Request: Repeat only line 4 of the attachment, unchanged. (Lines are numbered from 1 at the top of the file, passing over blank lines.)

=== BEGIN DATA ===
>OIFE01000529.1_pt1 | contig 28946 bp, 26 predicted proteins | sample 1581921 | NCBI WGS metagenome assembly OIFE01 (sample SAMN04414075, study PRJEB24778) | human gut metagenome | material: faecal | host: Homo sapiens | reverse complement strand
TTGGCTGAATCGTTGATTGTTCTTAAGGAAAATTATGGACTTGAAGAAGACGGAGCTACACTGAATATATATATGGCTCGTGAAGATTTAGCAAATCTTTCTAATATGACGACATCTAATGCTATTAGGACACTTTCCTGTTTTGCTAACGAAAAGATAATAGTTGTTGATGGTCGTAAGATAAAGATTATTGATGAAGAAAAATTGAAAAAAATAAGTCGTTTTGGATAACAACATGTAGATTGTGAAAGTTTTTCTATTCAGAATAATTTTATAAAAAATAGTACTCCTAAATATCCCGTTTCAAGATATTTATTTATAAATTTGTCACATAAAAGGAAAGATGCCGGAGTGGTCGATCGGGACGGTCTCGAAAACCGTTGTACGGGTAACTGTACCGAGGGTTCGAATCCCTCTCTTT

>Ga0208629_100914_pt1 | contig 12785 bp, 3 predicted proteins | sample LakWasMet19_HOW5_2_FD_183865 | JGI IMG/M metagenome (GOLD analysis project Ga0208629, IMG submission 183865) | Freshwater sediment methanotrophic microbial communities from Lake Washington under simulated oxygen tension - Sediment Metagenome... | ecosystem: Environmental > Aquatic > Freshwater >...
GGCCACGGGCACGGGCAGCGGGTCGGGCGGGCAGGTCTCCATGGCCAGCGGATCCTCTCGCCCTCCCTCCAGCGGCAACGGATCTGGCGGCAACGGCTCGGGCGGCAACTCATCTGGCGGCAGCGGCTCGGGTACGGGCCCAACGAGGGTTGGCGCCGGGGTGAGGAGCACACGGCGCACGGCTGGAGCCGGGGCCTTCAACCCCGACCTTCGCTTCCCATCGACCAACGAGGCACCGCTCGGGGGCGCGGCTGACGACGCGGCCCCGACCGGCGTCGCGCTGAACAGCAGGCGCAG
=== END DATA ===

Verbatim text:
GGCCACGGGCACGGGCAGCGGGTCGGGCGGGCAGGTCTCCATGGCCAGCGGATCCTCTCGCCCTCCCTCCAGCGGCAACGGATCTGGCGGCAACGGCTCGGGCGGCAACTCATCTGGCGGCAGCGGCTCGGGTACGGGCCCAACGAGGGTTGGCGCCGGGGTGAGGAGCACACGGCGCACGGCTGGAGCCGGGGCCTTCAACCCCGACCTTCGCTTCCCATCGACCAACGAGGCACCGCTCGGGGGCGCGGCTGACGACGCGGCCCCGACCGGCGTCGCGCTGAACAGCAGGCGCAG